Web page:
Prisoners in Turkey being tortured to testify against strangers - columnist
Prisoners in Turkey are being tortured and threatened with the rape of family members to force them to testify that people they do not know were fellow members of terrorist organisations, according to an article in left-nationalist OdaTV by columnist Müyesser Yıldız.
There was drama during a trial in a small eastern Anatolian town recently, she said, when a self-admitted member of the Gülen movement, which the Turkish government says was behind the July 2016 failed coup, broke down during the hearing, saying that he did not know the man he had said was a fellow member.
Yıldız then related the following dialogue:
Judge: Why did you say you knew him at the investigation stage?
Witness: I showed the ones I knew on the computer. Then they (the police) said “There are those imprisoned because of the coup case, they are already putschists. They will get punished. If you give their names too we will get you out.” They showed photographs they had taken in the prison. I said “I know them”. They wrote the names themselves.
Judge: Do you not accept the statement you gave at the investigation stage?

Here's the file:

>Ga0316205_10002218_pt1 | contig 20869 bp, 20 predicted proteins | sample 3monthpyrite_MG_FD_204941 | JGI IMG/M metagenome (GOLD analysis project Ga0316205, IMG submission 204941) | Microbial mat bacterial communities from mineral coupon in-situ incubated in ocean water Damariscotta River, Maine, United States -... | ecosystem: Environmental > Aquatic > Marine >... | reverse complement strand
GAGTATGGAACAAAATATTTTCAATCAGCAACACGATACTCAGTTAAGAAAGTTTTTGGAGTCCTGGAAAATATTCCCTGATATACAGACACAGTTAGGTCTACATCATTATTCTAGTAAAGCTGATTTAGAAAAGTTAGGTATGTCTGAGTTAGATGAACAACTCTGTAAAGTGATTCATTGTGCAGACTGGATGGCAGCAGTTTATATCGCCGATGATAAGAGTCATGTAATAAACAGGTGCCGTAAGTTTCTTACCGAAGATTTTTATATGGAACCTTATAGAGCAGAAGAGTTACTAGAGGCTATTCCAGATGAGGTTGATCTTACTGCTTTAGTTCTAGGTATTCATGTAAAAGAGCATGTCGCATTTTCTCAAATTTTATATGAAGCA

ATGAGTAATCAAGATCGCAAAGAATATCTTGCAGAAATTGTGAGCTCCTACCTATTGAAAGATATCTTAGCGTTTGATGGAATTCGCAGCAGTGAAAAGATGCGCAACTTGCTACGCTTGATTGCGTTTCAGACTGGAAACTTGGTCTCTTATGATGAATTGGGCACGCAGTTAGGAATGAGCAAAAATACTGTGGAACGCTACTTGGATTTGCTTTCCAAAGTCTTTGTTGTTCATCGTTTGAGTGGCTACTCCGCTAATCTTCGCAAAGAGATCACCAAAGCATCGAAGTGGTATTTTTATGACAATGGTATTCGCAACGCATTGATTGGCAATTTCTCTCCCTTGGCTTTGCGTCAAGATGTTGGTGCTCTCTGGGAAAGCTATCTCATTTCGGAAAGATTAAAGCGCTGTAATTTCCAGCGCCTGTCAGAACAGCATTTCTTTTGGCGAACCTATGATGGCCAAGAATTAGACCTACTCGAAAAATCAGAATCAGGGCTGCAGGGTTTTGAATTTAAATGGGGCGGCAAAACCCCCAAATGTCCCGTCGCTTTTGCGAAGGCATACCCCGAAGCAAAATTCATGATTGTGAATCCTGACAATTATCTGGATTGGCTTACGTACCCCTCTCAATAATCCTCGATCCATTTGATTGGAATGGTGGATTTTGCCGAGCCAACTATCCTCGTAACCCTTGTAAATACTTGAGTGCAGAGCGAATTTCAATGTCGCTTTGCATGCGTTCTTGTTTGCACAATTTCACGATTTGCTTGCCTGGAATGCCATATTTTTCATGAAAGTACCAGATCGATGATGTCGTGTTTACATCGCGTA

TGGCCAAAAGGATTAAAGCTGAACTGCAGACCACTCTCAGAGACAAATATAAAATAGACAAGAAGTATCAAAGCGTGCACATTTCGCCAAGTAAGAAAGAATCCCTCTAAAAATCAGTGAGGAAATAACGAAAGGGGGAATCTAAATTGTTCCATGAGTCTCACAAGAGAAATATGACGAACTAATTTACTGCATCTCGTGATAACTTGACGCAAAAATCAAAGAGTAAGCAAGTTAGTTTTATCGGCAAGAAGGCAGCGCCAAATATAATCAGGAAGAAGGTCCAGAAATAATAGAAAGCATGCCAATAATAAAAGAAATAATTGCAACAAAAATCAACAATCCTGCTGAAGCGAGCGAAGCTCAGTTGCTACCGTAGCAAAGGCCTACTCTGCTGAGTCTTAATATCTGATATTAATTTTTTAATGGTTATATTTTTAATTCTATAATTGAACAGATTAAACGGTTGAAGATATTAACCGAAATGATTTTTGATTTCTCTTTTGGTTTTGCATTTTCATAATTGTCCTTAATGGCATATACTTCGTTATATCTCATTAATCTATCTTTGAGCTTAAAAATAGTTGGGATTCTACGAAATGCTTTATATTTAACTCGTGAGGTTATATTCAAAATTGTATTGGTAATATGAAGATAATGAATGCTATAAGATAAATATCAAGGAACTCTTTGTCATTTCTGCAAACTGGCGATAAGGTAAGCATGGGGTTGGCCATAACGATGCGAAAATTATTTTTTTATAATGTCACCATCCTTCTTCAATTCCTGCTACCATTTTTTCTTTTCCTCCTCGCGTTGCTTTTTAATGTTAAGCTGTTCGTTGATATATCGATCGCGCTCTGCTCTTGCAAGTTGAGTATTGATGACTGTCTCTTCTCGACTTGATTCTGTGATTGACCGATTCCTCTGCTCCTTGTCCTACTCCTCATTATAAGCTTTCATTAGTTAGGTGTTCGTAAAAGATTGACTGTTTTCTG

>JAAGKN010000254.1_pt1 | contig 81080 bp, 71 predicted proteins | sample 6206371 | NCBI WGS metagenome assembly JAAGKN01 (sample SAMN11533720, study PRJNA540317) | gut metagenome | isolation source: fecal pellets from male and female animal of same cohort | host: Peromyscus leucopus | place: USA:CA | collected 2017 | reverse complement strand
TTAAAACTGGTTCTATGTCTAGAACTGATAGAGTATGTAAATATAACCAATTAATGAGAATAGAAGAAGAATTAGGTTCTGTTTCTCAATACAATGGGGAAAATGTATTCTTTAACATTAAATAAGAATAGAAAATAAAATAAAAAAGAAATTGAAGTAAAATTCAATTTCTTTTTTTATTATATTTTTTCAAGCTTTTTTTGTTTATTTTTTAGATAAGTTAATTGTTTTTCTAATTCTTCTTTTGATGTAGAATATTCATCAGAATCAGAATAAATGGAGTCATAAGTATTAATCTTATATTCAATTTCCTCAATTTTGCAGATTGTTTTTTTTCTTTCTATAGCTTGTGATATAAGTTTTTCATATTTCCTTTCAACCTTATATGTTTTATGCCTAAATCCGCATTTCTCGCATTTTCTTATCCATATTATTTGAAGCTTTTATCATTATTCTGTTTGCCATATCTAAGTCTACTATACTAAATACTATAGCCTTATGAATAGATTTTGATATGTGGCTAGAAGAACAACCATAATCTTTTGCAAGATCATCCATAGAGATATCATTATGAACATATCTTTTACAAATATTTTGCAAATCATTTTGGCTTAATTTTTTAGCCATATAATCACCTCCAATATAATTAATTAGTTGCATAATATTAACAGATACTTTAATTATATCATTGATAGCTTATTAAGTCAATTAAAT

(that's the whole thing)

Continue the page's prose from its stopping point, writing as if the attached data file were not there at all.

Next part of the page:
Witness: Sir, I am a member of a (terror) group. They arrested me. They tortured me for days. They arrested my wife and showed me her in a side room. They gave my children to social services. After days of torture, they said “We will break our fast with your wife”. I asked them what they wanted. “We will show you a few pictures in addition to the ones you have said, and you will say that you know them. You will sign the official record. We will first release your wife, then we will release you after you have repeated these statements in the courtroom,” they said. I was forced to sign. I was about to lose my mind.
One week later, Yıldız said, the same witness was again claiming that the same suspect was a member of his group who regularly visited him.
The last week, he explained, “I felt sorry for him and his family.”
After identifying the suspect and giving a few lines of testimony, however, he was unable to furnish the answers to any further questions about who the suspect was, where he was from, or anything about his family, Yıldız said.
The judge ruled for the suspect to remain imprisoned and for the witness to be released, she wrote.